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It's National Taco Day. So it seems apropos to celebrate with a plate filled with delicious tacos.
Whether you prefer yours in a soft or hard shell, there are plenty of spots in Milwaukee to fulfill your craving. But if you need inspiration, these seven spots are great places to start.
1. Al Pastor
6200 W. Burnham St., (414) 226-2245
(PHOTO: Al Pastor)
There are mouth-watering offerings to be had at this quaint spot, which offers up a small menu including enchiladas, alambre (grilled beef and bacon with myriad accoutrements), tortas, fajitas and burritos. Among their taco offerings, which will set you back by $2 each, you can choose from al pastor (pork), pollo (chicken), ground beef, chorizo, beef tongue or steak. Each are served in traditional fashion with onions, cilantro and lime.
2. Cafe Corazon
(PHOTO: Cafe Corazon)
At Cafe Corazon, you have a multitude of choices for your tacos including meats like asada, carnitas and chorizo or vegan options including herbed tofu, soy chorizo or sauteed vegetables. Can’t decide? Order the Taco Truck Plate, which comes with three tacos (meat or vegetarian) served up with cilantro, onion, tomato, radish and queso fresco ($10). You can wash down your tacos with a tasty beverage as well. On Wednesdays, enjoy $5 margaritas from 11 a.m. to 3 p.m. or $5 specialty sangria.
624 W. National Ave.
Affordability and deliciousness meet their match at La Casa De Alberto. If you're getting tacos, choose from options like al pastor, ground beef, carne asada or fish. Or order "Alberto's Plate" which includes al pastor, beans, rice and corn tortillas. While you're there, be sure to order the guacamole; it's deliciously fresh with great texture and lots of flavor.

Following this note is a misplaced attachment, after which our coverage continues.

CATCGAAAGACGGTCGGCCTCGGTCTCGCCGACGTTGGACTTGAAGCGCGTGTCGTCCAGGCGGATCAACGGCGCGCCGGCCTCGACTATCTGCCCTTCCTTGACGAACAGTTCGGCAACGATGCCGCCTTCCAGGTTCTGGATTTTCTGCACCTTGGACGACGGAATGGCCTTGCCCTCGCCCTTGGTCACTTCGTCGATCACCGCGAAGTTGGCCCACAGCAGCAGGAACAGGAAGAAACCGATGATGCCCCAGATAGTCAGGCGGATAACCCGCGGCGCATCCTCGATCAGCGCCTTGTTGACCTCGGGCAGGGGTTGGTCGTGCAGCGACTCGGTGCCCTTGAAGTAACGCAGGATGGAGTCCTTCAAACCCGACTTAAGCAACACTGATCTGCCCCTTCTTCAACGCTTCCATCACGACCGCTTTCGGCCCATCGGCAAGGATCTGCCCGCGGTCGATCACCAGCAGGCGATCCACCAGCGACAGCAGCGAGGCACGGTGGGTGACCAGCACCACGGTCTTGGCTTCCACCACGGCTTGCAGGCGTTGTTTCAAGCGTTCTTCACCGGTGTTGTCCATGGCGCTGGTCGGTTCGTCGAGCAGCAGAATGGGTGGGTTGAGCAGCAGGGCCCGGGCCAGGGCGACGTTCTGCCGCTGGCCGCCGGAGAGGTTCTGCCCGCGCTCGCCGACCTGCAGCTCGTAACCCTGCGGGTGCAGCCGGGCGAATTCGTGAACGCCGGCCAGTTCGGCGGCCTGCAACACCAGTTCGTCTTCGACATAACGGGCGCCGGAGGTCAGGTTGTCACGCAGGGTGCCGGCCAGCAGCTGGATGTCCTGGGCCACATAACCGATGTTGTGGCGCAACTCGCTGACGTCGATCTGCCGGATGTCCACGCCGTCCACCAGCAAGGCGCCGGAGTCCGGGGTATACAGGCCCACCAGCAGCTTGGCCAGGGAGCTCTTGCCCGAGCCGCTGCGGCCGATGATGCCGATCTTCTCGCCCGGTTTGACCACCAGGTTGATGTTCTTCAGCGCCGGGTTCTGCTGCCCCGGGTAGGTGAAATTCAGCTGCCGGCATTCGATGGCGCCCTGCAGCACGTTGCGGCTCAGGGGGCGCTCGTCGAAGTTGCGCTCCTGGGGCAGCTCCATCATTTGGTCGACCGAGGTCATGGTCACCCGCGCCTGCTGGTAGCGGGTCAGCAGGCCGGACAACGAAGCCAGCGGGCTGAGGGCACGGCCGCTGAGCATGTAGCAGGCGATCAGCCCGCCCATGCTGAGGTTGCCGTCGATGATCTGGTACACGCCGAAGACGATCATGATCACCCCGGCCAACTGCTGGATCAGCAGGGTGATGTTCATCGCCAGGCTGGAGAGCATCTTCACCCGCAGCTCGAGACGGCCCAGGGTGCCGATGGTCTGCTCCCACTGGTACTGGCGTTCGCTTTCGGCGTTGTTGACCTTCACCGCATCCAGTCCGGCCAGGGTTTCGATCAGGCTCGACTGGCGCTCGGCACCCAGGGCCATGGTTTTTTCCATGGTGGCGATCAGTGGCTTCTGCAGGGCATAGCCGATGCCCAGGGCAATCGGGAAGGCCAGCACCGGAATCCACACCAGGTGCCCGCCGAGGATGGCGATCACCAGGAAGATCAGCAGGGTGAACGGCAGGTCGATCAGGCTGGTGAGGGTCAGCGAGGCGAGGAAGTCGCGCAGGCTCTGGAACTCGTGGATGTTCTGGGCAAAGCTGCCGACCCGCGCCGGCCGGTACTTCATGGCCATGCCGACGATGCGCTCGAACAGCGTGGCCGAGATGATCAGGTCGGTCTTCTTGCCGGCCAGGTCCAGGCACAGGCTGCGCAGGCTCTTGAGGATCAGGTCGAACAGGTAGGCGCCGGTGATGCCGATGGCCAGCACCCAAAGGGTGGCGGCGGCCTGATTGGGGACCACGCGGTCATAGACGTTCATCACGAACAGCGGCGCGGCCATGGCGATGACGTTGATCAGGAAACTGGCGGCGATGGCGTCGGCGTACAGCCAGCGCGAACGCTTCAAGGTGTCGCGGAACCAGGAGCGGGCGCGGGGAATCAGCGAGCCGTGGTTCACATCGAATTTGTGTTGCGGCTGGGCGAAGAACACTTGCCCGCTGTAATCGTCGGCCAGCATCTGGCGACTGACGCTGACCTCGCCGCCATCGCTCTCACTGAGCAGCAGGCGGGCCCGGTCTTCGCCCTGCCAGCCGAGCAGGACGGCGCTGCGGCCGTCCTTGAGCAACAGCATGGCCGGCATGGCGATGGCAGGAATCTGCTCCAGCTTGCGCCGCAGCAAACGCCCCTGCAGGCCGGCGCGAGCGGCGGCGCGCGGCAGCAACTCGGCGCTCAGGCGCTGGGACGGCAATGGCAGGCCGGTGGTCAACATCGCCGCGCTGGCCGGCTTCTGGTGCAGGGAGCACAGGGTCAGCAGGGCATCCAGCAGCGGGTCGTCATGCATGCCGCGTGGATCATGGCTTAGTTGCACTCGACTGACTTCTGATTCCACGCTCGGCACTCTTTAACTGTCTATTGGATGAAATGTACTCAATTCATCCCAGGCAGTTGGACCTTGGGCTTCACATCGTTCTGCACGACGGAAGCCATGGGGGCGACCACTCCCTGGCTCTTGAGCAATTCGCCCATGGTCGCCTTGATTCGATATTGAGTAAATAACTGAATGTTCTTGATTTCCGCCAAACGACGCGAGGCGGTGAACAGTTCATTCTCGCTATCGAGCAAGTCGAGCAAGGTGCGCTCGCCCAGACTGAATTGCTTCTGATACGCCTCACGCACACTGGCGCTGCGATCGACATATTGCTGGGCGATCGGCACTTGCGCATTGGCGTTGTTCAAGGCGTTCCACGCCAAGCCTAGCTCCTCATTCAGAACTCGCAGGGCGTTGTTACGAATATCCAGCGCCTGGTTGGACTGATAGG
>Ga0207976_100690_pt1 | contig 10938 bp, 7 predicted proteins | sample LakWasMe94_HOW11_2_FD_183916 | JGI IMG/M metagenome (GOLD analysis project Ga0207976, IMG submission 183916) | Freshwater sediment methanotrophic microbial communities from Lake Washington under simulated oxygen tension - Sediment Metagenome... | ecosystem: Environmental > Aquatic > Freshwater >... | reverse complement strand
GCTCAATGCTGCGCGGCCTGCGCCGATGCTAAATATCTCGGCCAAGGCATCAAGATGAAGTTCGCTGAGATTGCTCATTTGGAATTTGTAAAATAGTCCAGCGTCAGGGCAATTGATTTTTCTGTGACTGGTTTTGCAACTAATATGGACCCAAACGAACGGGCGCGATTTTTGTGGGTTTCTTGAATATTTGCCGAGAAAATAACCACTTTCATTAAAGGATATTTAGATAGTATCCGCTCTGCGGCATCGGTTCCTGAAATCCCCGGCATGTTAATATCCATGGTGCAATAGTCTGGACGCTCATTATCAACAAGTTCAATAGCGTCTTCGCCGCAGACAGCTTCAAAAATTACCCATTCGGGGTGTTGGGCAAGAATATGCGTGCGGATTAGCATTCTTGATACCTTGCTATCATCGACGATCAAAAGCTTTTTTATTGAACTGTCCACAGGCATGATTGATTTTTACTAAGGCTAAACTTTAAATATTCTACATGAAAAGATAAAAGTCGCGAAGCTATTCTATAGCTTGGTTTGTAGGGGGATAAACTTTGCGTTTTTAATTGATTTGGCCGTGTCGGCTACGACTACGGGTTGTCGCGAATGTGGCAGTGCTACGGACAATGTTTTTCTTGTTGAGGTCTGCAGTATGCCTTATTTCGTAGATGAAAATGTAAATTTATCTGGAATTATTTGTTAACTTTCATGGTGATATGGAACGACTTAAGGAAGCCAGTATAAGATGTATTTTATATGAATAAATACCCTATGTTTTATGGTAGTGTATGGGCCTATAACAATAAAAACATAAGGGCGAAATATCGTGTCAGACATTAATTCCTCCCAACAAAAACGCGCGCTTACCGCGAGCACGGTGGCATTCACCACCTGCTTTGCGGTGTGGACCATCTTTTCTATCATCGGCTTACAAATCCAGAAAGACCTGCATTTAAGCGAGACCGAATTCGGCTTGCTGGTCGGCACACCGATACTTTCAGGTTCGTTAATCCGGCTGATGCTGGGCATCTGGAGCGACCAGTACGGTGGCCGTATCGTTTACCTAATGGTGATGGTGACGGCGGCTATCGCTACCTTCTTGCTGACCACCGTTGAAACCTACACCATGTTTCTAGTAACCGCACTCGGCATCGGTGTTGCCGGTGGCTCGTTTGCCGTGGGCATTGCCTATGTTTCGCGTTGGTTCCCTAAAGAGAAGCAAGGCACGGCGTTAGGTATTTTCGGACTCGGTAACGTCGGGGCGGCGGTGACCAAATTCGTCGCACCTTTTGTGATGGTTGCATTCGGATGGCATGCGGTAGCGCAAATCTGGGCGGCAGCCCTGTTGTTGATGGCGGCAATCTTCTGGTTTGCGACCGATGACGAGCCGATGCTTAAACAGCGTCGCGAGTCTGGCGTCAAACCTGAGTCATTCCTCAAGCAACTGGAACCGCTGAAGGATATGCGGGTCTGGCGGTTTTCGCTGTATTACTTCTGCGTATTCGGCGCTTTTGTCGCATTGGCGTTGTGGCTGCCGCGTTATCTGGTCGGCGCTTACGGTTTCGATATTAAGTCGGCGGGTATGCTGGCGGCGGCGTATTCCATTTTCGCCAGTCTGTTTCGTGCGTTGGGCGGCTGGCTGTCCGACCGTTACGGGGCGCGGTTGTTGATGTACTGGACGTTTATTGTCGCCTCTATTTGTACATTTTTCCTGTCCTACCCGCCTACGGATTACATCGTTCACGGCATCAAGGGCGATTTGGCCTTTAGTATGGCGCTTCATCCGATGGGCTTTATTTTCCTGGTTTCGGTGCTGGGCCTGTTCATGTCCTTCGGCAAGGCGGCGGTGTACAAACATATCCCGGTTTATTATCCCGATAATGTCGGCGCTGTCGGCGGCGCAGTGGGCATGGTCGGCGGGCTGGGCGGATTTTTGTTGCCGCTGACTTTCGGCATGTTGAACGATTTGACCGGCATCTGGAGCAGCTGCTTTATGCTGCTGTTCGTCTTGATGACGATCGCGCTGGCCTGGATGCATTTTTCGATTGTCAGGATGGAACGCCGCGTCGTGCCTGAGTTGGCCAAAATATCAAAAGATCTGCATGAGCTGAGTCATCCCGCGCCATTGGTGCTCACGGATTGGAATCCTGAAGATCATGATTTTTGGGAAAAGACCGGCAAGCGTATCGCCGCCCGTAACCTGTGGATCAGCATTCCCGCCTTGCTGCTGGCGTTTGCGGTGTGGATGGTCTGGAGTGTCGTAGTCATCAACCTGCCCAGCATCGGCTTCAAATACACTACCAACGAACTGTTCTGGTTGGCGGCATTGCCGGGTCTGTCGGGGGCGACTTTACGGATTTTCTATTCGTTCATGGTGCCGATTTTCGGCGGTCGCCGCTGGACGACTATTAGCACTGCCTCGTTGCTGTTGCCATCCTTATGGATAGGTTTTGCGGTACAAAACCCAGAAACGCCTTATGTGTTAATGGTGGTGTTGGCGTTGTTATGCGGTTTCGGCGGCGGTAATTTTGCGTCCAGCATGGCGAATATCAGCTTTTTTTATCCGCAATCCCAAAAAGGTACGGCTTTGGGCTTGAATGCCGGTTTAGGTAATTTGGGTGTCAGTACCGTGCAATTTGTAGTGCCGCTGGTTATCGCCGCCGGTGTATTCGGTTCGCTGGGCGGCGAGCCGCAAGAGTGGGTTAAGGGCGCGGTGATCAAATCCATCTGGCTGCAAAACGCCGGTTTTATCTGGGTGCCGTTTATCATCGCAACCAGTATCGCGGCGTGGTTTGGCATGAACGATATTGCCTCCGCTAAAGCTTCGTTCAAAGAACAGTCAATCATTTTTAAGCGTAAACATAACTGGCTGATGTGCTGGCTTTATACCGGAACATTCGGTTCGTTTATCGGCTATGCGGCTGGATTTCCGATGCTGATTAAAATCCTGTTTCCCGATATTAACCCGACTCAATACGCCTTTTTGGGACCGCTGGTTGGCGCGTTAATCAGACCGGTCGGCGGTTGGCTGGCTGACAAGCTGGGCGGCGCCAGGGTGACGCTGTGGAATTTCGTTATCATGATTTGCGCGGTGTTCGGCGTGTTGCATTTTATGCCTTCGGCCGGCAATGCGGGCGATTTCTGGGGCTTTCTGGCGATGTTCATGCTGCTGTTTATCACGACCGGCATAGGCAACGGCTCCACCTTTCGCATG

2317 S. Howell Ave.
At Guanajuato, you’ll want to start by choosing your tortilla: corn, flour or hardshell. Then you can venture into the options of what to place inside. Choices include chicken, steak, pork or ground beef, along with beef tongue or cesina (skirt/flank steak) and chorizo. Eat like a gringo by topping yours with lettuce and tomatoes or go traditional with onion and cilantro ($1.70-2.25).
5. Gypsy Taco
2151 S. Kinnickinnic Ave. (behind Boone & Crockett)
If you’re looking for something out of the box, head straight for Gypsy Taco where you can choose from a rotating selection of seasonal tacos. Core options include Dr. Pepper braised pork of roasted root vegetable tacos with goat cheese. But there’s always something special on the menu (like smoked brisket tacos made with meat from Iron Grate BBQ). Wash it all down with a Mexican Coca-Cola. Pricing: $4-6 per taco.
Corner of Pittsburgh and S. 1st St.
There are truly delicious tacos to be had at Mazorca, a relative newcomer to the taco truck scene. Tacos are served up on housemade tortillas and include options like al pastor made with adobo marinated pork topped with avocado and cilantro salsa and served with a slice of pineapple on top ($2.75); bistek with housemade frijoles, tomatillo salsa, onion and cilantro ($2.75); birria (pulled beef braised in adobo)with pickled red onions and cilantro ($2.50); and A vegetarian taco featuring Muenster cheese melted and topped with guacamole, tomatillo salsa and cilantro. The same taco can be made vegan when the cheese is subbed out for beans ($2.50).
5814 W. Bluemound Rd.
Don’t let the size of Quiote fool you. There are some big flavors coming out of the tiny kitchen. A la carte taco options include choice of steak, chicken, al pastor, chorizo or queso fresco served in a warm corn tortilla with cilantro and onion ($2.75). But if you really want to treat yourself, go for the fish tacos featuring ancho-chile seasoned grilled fish served on corn or flour tortillas with chipotle aioli, lettuce, pico de gallo and queso fresco ($9, includes rice).
Lori is an avid cook whose accrual of condiments and spices is rivaled only by her cookbook collection. Her passion for the culinary industry was birthed while balancing A&W root beer mugs as a teenage carhop, fed by insatiable curiosity and fueled by the people whose stories entwine with each and every dish. She’s had the privilege of chronicling these tales via numerous media, including OnMilwaukee and in her book “Milwaukee Food.” Her work has garnered journalism awards from entities including the Milwaukee Press Club.
When she’s not eating, photographing food, writing or recording the FoodCrush podcast, you’ll find Lori seeking out adventures with her husband Paul, traveling, cooking, reading, learning, snuggling with her cats and looking for ways to make a difference.